Discussions about safety were age and gender based, focused on parent and participant risk perceptions, and varied by time of day. Social safety risks were more prominent than traffic safety concerns (e.g., unsafe intersection crossings, or absence of sidewalks). Participants who self-identified as female described being anxious about strangers and fear of harassment on the bus (Figure 1C). Younger participants told of not being allowed to travel outside their immediate neighbourhood without an adult companion. Most participants were only allowed to take the bus before dark to manage their own and their parents’ risk perceptions. In the few cases where older participants travelled after dark, they preferred taking familiar routes that ran through main streets (Figure 1D). Participants cited travelling with others (e.g., friends, siblings) as a way to manage their parents’ anxiety while simultaneously negotiating for independent mobility (i.e. without adults’ supervision). This was especially the case for females and younger boys.
Comfort and Flexibility
Most participants described a preference for taking a bus over other modes because of the flexibility it afforded them in making multiple stops, especially during after-school trips. Comfort, however, was a noted problem. Participants talked about design to protect against inclement weather while waiting (Figure 2A). Others discussed the negative sensory experiences of crowded buses, loud noises, bad smells, and general problems with cleanliness (Figure 2B). Tactics were applied to re-imagine comfort within the context of design limitations including avoiding certain interior spaces of the bus and waiting longer for less crowded vehicles. Female participants commented on the design and comfort of bus seats especially when compared to regional transit trains.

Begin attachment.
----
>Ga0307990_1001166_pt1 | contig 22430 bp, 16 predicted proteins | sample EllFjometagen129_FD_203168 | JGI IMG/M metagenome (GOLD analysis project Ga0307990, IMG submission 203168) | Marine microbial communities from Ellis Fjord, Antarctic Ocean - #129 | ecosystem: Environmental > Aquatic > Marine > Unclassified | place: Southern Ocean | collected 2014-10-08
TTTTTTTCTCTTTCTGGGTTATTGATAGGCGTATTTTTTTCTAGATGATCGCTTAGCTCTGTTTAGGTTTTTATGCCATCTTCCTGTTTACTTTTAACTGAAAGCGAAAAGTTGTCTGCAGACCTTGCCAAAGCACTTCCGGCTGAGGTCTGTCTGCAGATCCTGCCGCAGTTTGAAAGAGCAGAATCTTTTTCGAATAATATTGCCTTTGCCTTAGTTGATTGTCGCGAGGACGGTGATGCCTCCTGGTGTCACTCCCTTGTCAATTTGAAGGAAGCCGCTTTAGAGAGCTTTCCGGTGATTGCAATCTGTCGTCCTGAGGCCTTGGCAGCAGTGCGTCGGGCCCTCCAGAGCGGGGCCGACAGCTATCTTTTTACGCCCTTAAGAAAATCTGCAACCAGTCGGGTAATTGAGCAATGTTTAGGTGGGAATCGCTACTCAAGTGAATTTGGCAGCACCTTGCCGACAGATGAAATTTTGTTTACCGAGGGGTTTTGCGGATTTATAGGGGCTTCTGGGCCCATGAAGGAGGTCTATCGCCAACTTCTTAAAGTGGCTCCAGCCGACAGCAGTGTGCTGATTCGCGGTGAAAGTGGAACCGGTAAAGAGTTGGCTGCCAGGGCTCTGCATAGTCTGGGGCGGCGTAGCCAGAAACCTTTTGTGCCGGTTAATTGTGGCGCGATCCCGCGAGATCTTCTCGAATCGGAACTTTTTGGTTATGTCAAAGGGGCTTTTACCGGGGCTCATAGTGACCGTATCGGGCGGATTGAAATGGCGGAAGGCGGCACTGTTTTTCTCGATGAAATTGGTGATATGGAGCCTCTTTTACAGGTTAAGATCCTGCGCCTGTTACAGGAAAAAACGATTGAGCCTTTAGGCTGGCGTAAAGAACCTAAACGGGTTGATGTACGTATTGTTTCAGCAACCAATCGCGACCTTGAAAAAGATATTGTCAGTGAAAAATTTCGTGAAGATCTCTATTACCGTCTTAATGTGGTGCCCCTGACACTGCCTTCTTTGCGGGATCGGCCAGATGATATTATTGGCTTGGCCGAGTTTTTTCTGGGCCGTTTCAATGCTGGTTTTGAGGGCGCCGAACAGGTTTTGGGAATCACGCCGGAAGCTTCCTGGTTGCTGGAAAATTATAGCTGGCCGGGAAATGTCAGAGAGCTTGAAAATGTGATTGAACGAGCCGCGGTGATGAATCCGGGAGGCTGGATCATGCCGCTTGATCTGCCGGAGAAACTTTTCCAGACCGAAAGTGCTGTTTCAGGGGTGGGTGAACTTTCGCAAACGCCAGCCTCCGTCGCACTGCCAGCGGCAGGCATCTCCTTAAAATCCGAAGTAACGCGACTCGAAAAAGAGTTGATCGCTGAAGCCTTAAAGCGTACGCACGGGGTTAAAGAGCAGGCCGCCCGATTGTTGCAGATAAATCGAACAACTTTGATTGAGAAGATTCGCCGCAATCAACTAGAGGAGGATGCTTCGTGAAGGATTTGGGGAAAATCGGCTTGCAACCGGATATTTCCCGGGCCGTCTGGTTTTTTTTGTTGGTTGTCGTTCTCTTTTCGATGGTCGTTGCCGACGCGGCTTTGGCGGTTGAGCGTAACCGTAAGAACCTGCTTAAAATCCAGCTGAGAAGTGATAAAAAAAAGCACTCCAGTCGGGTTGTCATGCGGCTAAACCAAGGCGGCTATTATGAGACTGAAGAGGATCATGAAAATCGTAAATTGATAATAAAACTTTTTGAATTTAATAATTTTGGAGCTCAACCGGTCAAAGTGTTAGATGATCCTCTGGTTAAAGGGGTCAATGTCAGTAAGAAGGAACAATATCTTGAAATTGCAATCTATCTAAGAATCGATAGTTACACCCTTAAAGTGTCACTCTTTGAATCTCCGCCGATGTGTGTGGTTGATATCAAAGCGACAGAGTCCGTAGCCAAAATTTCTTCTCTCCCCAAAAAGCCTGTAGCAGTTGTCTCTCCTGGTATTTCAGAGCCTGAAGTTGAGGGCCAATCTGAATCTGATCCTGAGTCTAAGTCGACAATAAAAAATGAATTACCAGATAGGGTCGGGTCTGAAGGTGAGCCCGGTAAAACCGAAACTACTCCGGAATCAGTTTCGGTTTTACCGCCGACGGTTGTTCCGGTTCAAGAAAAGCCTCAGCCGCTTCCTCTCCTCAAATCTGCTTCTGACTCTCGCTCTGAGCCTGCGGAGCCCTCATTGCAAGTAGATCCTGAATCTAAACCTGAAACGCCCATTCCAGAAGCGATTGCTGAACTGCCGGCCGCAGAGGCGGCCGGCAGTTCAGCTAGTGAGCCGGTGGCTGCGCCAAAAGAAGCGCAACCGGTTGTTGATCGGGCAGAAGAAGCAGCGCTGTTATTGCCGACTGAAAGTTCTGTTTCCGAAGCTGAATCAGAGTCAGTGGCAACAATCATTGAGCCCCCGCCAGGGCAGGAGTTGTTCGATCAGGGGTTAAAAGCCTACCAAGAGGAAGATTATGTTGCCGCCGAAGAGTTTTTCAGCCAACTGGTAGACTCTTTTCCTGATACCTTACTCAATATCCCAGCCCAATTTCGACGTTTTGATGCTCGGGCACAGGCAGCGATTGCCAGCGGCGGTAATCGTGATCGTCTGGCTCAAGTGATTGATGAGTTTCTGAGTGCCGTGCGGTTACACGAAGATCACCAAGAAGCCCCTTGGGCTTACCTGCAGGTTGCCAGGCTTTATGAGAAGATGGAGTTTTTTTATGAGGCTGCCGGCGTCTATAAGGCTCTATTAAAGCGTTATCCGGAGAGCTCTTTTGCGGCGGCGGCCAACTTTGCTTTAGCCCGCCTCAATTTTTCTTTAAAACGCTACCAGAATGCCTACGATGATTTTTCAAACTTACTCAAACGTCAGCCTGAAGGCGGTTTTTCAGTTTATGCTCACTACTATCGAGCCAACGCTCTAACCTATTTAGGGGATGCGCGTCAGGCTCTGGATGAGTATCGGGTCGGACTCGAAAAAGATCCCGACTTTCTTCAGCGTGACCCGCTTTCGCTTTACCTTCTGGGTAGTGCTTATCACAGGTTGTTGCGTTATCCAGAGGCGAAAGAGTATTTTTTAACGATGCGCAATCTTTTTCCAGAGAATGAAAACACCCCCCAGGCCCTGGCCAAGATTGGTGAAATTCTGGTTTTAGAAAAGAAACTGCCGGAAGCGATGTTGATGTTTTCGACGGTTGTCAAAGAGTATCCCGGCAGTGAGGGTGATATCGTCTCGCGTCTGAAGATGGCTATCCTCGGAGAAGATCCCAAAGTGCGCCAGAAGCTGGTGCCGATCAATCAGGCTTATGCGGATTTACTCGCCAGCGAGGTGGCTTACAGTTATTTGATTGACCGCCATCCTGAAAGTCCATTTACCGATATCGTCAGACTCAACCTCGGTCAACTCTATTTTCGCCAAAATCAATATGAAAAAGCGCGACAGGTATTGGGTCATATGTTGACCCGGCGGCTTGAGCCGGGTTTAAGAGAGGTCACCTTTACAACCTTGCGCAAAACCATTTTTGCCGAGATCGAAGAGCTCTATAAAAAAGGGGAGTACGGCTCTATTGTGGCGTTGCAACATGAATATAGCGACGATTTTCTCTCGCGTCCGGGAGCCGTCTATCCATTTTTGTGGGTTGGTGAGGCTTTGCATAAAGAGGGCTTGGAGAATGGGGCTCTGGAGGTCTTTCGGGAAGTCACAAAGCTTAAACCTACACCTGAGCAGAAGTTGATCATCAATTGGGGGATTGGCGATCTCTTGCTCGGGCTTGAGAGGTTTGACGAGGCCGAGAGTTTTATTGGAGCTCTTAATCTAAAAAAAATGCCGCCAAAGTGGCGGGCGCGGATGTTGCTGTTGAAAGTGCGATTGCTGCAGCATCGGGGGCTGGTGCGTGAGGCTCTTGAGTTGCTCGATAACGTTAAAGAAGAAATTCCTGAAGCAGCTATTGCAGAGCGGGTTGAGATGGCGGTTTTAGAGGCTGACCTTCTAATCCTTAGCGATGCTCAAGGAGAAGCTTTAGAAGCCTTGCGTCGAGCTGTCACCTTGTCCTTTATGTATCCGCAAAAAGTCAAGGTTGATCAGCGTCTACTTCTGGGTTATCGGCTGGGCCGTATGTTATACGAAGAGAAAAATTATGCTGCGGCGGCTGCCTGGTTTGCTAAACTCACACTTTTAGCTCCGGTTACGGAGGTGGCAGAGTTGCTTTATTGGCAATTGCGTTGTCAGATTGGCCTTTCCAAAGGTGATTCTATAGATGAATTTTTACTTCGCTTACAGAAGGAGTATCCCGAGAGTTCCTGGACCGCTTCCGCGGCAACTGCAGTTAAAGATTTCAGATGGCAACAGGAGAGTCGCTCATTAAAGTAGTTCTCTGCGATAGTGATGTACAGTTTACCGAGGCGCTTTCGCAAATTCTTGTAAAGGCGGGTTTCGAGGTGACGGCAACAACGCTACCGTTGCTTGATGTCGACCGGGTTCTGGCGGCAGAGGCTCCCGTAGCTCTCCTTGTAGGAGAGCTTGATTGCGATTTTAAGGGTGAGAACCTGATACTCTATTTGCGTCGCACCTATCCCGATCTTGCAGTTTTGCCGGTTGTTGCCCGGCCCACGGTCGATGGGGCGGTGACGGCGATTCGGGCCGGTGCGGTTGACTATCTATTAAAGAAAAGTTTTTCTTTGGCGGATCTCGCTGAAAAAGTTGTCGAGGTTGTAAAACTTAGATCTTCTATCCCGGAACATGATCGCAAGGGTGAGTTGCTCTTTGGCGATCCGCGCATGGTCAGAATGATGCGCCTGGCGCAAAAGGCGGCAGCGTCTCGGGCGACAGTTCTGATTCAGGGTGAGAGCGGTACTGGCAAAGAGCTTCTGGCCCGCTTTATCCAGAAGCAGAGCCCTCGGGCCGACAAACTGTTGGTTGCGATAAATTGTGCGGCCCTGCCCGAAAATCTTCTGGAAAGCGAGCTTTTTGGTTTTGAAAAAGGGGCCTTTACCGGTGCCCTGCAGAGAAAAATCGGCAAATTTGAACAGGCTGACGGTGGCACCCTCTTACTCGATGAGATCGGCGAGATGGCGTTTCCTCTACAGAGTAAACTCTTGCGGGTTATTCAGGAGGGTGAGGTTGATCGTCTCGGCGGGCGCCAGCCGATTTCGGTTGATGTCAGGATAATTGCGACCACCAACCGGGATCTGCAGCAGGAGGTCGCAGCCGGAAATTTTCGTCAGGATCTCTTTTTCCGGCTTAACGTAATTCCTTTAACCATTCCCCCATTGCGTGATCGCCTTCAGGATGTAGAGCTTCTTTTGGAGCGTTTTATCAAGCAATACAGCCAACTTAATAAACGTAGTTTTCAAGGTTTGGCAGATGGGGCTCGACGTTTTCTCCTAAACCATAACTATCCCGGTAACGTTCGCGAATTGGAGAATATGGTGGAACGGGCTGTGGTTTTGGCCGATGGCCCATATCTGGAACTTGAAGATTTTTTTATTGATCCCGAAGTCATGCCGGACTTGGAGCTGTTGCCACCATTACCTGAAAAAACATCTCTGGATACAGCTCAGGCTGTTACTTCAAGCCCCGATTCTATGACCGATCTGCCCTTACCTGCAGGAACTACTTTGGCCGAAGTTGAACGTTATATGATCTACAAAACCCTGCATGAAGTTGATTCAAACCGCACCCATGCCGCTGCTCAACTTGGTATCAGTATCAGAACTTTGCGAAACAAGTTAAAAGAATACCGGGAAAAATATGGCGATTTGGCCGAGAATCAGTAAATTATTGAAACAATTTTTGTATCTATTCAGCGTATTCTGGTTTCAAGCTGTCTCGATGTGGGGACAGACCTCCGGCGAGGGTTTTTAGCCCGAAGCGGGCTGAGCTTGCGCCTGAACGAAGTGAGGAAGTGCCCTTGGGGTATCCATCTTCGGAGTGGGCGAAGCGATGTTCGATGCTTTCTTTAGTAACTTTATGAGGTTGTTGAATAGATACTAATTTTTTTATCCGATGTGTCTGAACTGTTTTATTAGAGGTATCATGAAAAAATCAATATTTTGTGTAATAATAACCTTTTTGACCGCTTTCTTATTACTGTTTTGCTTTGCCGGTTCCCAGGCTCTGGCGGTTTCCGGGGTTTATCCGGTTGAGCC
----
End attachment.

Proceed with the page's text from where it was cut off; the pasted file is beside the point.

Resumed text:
We define activity stacking as engaging in multiple activities while in the process of moving as a passenger. There is a thread of largely adult focused transport research dedicated to looking at what people do while travelling (Ohmori and Harata 2008; Gripsrud and Hjorthol 2012). We found that almost everyone reported engaging in multiple activities depending on the destination, commute time, company, and time of day. Leisure trips were times for conversations with friends, or a time to disconnect and listen to music and catch- up with their social media (Figure 2C). While morning commutes were either a productive time for studying and reading or a time to rest, sleep, daydream (Figure 2D).
Our study suggests minor policy changes that could improve how teenagers perceive the quality of their experience while using public transit. For example, an introduction of a reduced group fare could increase accessibility for many teenagers who prefer travelling in groups. Introducing design improvements for bus stations with heating/cooling shelters is also encouraged. Moreover, introduction of free Wi-Fi in stations and buses would allow for live schedule-checking and wayfinding. This kind of service would facilitate a range of activities while on the move.